On Tuesday, a lawsuit begins in which Slovenia is suing the EC for granting Croatia the use of the name of wine "teran"



Barban, 160812.
Uoci 37. Trke na prstenac, koja ce se odrzati u Barbanu 19. kolovoza, drustvo Trka na prstenac predstavili su uz pjenusac Prstenac nove vrste probranih vina (teran-prirodno vino; teran, likersko vino; teran barrique). Na taj nacin Trka na prstenac kompletira paletu pjenusavih i kvalitetnih vina proizvedenih od autohtonih istarskih sorti koja se sljubljuju s biranim jelima. Foto: Goran Sebelic / CROPIX
Goran Sebelic / CROPIX

Wine is the first reason Slovenia took Croatia to European Court

The hearing before the General Court (EGC) in Luxembourg in Slovenia's proceedings against the European Commission begins on Tuesday. European Commission has authorized Croatia to use the protected name "teran" for its wine, although it is protected as Slovenian. The EC has allowed the use of the name "teran" on the wine label with the protected designation of origin - Croatian Istria.

On Tuesday Slovenian and representatives of EC are expected to present their positions and answer questions from judges. Representatives of Croatia will also participate. According to Slovenian sources, their main argument is that Croatia did not ask for any teran exemptions during the accession negotiations for EU membership.

In 2017, the EC allowed Croatia to use the name teran on a wine label from Croatian Istria, although Slovenia had protected then name for its red wine, which is produced from grapes refošk, originating from Slovenian Kras. The EC stated that the decision was an exception, without prejudice to Slovenia's right to its protection of geographical origin, since its teran is produced on specific porous soil, unlike the Croatian teran.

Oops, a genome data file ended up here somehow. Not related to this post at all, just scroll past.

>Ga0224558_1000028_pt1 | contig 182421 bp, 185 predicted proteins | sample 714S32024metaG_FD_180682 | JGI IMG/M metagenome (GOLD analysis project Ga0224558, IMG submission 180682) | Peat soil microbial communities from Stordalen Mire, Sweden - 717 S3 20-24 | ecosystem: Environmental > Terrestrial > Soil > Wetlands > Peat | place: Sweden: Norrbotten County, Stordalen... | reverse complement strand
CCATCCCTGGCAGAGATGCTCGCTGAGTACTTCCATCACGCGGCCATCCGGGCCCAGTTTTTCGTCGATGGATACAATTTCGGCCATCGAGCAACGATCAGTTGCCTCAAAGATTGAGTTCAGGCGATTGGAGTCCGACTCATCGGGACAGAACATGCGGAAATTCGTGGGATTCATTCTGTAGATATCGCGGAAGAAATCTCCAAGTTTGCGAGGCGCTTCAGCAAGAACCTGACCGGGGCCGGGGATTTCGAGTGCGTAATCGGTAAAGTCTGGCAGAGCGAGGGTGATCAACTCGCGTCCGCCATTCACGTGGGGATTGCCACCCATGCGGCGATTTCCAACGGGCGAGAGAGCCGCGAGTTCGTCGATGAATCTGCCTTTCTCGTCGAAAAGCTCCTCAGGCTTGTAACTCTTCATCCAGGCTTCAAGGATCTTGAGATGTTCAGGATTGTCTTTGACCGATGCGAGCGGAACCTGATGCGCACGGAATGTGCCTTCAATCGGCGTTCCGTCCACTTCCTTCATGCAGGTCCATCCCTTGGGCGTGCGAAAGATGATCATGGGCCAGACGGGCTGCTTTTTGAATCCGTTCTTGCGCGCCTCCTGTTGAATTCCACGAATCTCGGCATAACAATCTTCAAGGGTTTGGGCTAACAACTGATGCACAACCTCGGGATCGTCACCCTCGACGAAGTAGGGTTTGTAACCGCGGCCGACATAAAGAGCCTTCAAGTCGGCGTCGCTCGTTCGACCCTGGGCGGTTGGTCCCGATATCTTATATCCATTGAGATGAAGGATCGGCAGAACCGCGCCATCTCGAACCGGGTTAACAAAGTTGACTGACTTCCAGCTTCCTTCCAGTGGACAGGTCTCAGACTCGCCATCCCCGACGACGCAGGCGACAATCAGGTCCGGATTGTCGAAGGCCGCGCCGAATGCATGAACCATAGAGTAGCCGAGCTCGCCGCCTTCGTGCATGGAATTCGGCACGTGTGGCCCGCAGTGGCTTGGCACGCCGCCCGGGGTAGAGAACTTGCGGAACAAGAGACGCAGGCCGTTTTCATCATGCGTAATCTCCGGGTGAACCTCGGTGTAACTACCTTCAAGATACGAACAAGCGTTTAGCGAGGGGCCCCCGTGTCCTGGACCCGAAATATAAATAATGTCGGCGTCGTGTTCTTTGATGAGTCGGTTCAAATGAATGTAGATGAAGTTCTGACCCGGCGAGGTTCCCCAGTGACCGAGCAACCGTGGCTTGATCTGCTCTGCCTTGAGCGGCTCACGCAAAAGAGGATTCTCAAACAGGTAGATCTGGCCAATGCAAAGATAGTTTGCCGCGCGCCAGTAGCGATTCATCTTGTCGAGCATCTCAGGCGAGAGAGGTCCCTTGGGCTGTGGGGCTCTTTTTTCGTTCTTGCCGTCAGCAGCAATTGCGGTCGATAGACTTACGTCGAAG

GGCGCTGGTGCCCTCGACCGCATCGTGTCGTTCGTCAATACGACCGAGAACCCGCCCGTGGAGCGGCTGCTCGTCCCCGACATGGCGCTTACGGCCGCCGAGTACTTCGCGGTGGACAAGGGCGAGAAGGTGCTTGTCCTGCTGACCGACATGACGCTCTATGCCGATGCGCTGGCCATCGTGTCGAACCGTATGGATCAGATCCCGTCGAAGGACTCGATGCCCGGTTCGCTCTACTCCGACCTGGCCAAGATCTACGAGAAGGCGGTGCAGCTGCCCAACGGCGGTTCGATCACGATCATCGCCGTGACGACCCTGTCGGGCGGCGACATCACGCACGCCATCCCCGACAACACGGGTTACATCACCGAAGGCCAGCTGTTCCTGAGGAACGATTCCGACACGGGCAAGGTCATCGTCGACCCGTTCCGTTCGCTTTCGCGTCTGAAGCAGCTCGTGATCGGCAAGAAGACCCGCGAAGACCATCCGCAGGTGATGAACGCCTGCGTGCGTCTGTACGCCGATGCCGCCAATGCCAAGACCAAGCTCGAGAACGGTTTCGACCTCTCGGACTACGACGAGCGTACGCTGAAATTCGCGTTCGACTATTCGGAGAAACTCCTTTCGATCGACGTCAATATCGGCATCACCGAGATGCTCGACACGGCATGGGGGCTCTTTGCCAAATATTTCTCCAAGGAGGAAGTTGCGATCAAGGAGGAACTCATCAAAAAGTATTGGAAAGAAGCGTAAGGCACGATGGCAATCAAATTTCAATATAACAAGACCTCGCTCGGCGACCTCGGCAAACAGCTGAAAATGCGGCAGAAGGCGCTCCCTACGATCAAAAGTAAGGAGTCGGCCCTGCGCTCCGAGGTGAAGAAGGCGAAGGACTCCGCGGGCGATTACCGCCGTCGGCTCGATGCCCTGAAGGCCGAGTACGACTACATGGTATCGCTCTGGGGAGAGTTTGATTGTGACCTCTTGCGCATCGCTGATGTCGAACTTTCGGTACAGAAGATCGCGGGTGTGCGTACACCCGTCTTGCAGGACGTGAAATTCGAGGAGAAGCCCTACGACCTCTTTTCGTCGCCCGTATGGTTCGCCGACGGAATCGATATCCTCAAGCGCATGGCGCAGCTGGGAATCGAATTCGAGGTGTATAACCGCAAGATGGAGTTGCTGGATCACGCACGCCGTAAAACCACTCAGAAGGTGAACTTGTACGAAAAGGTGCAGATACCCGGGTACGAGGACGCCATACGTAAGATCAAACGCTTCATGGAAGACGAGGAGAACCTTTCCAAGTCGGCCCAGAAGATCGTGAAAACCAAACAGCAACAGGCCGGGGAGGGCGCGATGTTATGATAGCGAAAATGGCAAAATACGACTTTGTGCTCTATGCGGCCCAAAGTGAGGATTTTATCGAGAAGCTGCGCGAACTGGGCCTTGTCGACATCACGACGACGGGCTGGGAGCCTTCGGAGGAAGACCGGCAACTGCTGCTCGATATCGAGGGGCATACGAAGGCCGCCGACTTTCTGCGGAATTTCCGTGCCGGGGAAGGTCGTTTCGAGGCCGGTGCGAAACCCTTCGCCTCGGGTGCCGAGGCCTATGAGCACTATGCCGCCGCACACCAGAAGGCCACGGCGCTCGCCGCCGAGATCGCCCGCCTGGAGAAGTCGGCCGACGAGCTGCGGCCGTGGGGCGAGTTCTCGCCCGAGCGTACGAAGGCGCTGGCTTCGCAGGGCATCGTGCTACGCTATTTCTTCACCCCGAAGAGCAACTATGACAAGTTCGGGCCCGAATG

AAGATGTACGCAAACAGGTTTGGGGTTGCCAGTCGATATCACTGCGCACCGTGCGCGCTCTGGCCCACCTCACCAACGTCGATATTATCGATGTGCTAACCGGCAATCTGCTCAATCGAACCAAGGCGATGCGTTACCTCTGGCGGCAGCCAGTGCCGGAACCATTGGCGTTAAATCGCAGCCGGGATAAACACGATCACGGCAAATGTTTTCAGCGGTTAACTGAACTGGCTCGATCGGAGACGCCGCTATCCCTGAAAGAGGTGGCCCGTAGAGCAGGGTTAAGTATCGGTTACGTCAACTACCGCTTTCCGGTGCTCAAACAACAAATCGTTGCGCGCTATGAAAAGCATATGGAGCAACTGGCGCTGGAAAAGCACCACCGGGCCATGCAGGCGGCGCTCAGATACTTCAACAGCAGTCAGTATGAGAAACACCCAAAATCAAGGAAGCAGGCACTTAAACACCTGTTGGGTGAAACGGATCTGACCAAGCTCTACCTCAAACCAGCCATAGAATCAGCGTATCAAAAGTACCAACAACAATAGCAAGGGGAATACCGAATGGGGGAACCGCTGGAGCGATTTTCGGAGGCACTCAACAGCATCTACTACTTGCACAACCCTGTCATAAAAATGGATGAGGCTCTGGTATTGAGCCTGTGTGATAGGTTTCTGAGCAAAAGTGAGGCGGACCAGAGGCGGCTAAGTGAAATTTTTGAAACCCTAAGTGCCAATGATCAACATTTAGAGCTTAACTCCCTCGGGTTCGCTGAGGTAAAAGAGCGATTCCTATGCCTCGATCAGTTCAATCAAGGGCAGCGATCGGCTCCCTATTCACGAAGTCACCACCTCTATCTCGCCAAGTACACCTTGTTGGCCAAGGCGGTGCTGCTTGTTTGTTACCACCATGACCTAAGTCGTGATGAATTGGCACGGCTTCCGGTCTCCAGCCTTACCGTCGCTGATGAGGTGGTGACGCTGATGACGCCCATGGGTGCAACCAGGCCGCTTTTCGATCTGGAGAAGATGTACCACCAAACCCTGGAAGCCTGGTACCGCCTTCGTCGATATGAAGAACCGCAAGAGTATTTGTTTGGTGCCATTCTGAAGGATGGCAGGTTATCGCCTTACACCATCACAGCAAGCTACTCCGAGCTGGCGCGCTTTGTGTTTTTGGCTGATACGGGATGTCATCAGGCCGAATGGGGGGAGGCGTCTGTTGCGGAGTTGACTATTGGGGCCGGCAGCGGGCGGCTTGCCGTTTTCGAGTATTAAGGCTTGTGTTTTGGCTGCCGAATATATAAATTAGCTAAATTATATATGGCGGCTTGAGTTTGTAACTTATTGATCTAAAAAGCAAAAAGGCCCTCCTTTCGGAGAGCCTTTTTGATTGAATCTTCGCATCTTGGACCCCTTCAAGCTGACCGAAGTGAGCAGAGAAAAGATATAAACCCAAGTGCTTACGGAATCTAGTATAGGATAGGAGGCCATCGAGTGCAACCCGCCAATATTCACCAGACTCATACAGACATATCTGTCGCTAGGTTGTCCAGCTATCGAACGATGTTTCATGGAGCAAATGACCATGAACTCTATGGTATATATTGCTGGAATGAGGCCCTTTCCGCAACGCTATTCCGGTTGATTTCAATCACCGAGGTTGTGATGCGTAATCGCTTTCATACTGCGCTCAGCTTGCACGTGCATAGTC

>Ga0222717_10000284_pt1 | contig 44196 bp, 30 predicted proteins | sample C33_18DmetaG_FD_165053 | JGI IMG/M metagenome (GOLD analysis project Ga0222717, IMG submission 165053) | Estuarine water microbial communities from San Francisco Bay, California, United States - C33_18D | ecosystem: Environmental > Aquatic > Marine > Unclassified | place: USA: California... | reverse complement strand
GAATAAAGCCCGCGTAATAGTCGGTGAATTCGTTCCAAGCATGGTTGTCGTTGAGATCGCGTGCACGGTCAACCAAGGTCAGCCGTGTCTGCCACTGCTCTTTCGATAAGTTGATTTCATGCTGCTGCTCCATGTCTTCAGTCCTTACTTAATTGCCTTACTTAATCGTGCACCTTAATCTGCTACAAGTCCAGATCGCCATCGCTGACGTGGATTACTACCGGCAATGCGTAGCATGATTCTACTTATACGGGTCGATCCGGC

The concession was made after the EC and Commissioner Phil Hogan failed in their attempts to reconcile Slovenia and Croatia.Slovenia did not allow both wines of similar taste and organoleptic characteristics to receive European protection, and Slovenia had previously rejected the compromise proposal on the cross-border protection of teran, along with Croatia, but and Italy, which also traditionally produces teran.

Slovenia launched the lawsuit on 15 September 2017. The Slovenian side claims that the condition set by the EU - that at the term Croatian Istria on the wine label must be bigger than the term teran - is confusing for consumers, because they can mistakenly assume that it is protected Slovenian wine "teran".

Slovenia expects the final verdict could be announced next year.

On December 11, a lawyer from the EU Court of Justice should give his opinion on jurisdiction over the border dispute and the implementation of the arbitration agreement between Slovenia and Croatia.